�Four Hundred Souls AudioFile Best of 2021 History & Biography
His Truth is Marching On Audie Award 2021 History & Biography
His Truth is Marching On AudioFile Best of 2020 History & Biography
A Fool's Errand AudioFile Best of 2020 Nonfiction & Culture
Look Both Ways AudioFile Best of 2019 Children & Family Listening
Heaven, My Home AudioFile Best of 2019 Mystery & Suspense
Sting Like a Bee AudioFile Best of 2017 Biography & History
Bluebird, Bluebird AudioFile Best of 2017 Mystery & Suspense
Gateway to Freedom: The Hidden History of the Underground Railroad AudioFile Best of 2015 History
�Crow AudioFile Best of 2013 Children
�Malcom X: By Any Means Necessary AudioFile Best of 2013 Young Adult
What is Was AudioFile Best of 2012 Mystery & Suspense
Cemetery Road AudioFile Best of 2012 Mystery & Suspense
Just Another Hero AudioFile Best of 2011 Young Adult
In June 2020, JD was inducted as a Golden Voice, AudioFile's lifetime achievement honor for audiobook narrators.
How did you get started with narrating?
Around 2003, I was living in NYC, and signed to Atlas Talent Agency, my commercial agents at the time. I was sent to audition for Recorded Books. When I got there, I met with the legendary Claudia Howard, who took me to the booth and had me read for her. Afterward, she basically welcomed me into the fold, and my audiobook career began. She taught me the basics, gave me great advice, and immediately started giving me work.
What’s your favorite genre to narrate?
I really like doing all genres because they each present unique challenges. But if I had to choose one, it would have to be a well-written first-person urban crime/detective novel. The grittier, the better. I love getting caught up in an inquisitive mind on the hunt for truth. Some of my favorites to record were Bluebird, Bluebird and Heaven, My Home by Attica Locke, What It Was by George Pelecanos, and Cemetery Road by Gar Anthony Haywood.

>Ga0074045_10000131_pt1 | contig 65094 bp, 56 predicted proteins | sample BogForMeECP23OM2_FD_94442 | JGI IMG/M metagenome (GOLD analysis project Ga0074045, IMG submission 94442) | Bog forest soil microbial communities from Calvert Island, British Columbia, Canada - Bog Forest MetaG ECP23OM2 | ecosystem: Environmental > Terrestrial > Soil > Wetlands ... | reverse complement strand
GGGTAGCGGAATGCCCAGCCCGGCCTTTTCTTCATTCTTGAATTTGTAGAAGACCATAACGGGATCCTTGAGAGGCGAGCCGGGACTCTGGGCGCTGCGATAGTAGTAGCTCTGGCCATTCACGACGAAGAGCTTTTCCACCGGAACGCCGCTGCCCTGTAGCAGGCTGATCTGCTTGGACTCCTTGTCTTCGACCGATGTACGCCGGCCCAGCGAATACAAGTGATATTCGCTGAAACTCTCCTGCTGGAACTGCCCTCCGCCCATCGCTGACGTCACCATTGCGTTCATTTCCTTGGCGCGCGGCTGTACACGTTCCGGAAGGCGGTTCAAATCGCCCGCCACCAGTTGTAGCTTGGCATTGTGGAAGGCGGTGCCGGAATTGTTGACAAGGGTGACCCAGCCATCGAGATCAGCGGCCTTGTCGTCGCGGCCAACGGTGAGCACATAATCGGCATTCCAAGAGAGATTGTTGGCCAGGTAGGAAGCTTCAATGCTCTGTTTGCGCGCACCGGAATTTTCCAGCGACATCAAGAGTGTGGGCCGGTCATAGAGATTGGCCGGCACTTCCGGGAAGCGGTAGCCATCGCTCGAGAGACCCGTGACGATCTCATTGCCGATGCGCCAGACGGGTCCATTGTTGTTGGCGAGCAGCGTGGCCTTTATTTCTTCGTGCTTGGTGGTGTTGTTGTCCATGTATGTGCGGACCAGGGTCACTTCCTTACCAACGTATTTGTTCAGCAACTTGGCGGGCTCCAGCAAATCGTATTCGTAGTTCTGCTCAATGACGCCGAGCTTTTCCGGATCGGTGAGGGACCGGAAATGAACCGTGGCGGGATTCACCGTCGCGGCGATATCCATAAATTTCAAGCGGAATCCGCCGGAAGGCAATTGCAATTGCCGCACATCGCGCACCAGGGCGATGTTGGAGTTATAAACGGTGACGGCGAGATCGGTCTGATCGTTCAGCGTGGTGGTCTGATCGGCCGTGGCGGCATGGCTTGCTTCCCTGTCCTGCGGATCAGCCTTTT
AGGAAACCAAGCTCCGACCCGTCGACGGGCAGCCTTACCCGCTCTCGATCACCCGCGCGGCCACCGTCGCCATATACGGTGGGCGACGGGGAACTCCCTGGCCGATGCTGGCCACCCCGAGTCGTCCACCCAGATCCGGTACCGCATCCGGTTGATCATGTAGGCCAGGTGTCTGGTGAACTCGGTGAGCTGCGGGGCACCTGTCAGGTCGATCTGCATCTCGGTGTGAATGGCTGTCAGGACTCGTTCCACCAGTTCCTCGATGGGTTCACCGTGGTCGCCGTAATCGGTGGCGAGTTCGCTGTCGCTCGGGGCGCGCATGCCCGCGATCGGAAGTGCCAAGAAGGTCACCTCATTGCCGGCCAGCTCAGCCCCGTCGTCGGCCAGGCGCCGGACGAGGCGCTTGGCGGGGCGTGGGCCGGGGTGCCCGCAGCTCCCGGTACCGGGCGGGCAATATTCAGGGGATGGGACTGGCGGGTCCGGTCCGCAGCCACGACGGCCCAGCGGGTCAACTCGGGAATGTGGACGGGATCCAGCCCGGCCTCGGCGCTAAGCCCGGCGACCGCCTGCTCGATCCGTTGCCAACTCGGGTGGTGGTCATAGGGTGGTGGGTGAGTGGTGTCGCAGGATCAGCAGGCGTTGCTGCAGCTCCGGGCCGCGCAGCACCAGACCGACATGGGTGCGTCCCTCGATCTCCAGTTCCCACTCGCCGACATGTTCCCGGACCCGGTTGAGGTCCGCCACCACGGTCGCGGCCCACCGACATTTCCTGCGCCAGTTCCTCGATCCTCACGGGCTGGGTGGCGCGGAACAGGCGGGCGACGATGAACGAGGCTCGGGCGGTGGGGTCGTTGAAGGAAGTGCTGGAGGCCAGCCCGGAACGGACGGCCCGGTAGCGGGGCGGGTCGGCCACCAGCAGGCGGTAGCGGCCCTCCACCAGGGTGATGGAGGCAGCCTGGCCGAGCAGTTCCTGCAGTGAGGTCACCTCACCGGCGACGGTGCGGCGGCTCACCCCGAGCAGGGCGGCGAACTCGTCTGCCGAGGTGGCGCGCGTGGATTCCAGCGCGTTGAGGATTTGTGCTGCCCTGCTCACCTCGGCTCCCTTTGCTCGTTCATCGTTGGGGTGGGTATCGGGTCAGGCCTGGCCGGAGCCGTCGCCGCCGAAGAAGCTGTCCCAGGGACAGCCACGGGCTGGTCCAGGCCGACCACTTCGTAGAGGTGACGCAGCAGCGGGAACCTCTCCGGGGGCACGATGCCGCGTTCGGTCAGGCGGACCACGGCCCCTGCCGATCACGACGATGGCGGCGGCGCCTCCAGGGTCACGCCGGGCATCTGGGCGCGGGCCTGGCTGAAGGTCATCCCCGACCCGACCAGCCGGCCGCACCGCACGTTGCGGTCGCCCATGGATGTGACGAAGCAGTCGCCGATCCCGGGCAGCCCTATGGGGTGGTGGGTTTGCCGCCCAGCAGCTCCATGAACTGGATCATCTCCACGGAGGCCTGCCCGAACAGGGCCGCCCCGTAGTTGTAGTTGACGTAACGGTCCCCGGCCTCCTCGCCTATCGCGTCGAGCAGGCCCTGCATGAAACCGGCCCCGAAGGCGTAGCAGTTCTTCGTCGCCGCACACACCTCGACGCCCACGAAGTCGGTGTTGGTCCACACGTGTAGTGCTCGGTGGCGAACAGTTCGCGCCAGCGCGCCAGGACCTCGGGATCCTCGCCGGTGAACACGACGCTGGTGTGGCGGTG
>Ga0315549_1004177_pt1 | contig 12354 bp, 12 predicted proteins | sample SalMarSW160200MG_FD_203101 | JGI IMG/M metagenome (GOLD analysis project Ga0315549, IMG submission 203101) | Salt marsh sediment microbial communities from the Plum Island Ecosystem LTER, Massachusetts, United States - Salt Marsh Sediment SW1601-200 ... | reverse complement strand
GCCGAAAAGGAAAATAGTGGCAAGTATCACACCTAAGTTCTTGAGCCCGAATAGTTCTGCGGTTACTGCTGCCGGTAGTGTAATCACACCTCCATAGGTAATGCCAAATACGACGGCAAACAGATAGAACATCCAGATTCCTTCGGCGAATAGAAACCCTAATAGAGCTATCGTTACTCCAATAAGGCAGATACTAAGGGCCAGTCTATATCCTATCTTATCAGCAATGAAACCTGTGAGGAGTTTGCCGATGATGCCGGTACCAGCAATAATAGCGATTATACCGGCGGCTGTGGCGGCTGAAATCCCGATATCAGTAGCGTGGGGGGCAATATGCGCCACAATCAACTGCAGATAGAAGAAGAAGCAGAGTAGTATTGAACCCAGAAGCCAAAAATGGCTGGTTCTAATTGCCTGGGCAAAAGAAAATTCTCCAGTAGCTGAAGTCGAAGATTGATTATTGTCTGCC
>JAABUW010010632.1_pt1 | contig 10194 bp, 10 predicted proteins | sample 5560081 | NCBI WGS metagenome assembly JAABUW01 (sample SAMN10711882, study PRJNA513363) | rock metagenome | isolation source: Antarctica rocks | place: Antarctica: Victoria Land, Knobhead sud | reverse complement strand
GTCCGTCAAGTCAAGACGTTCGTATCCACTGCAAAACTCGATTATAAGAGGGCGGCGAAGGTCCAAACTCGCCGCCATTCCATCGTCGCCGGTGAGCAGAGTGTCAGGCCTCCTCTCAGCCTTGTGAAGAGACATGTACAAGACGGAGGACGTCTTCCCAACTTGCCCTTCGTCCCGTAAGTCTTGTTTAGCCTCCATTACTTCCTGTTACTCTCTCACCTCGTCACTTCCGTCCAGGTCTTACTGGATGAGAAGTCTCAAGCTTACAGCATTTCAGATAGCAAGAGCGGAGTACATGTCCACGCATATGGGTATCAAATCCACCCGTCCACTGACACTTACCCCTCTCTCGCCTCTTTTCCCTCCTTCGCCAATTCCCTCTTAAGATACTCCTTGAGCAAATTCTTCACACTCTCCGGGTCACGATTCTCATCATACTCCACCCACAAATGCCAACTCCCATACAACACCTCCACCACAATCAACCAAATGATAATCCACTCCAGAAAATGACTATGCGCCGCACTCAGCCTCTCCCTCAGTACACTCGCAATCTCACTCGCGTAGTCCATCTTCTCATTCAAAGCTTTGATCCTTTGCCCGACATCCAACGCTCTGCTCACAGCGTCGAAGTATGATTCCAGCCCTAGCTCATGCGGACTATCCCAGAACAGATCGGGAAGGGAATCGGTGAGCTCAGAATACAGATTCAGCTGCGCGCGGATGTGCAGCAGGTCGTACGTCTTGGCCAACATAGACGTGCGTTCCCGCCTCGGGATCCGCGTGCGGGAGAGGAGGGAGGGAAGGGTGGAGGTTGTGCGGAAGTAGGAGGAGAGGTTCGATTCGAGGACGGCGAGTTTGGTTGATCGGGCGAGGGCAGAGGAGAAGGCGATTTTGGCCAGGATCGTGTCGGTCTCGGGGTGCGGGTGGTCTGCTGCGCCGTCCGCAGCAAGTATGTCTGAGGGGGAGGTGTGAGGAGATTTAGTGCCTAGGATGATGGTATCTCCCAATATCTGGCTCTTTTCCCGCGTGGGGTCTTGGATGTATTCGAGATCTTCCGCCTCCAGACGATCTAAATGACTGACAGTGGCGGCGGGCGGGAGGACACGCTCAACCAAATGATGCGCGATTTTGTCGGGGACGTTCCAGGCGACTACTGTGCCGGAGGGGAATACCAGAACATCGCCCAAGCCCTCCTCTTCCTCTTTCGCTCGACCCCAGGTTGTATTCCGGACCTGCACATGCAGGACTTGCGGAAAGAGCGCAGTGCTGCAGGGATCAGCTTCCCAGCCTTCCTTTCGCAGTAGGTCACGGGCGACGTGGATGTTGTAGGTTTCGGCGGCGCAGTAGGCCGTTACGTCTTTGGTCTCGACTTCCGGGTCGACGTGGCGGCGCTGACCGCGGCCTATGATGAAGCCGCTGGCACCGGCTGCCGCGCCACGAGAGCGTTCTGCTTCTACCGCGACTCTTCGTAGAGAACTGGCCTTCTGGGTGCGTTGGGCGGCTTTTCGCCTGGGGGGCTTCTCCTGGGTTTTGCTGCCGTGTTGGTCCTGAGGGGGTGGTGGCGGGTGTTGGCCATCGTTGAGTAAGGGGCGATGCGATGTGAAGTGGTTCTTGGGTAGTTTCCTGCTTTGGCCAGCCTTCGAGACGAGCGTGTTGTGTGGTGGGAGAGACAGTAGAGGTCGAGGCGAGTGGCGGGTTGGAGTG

How do you approach narrating audiobooks with difficult subject matter?
I try to focus on the language and the imagery as much as possible and not internalize what I’m reading too much. Easier said than done. Sometimes there are moments when I get caught up. In those situations I find it’s best to pause and take a moment to feel whatever emotion has bubbled to the surface, then begin again. I want to be careful that I’m not dictating to the reader what they should feel. I believe my job is to respect the author by telling their story, and not emoting it.
What has surprised you the most about your work in audiobooks?
I’ve been surprised about a number of things working in audiobooks. That I’ve been able to make a living doing something I love, storytelling, has to be the biggest. That I was able to move my family across the country and still continue working without missing a beat was an amazing surprise. And I’ve been pleasantly surprised at how kind, helpful, and supportive the audiobook community is to each other.
Photo courtesy of the narrator
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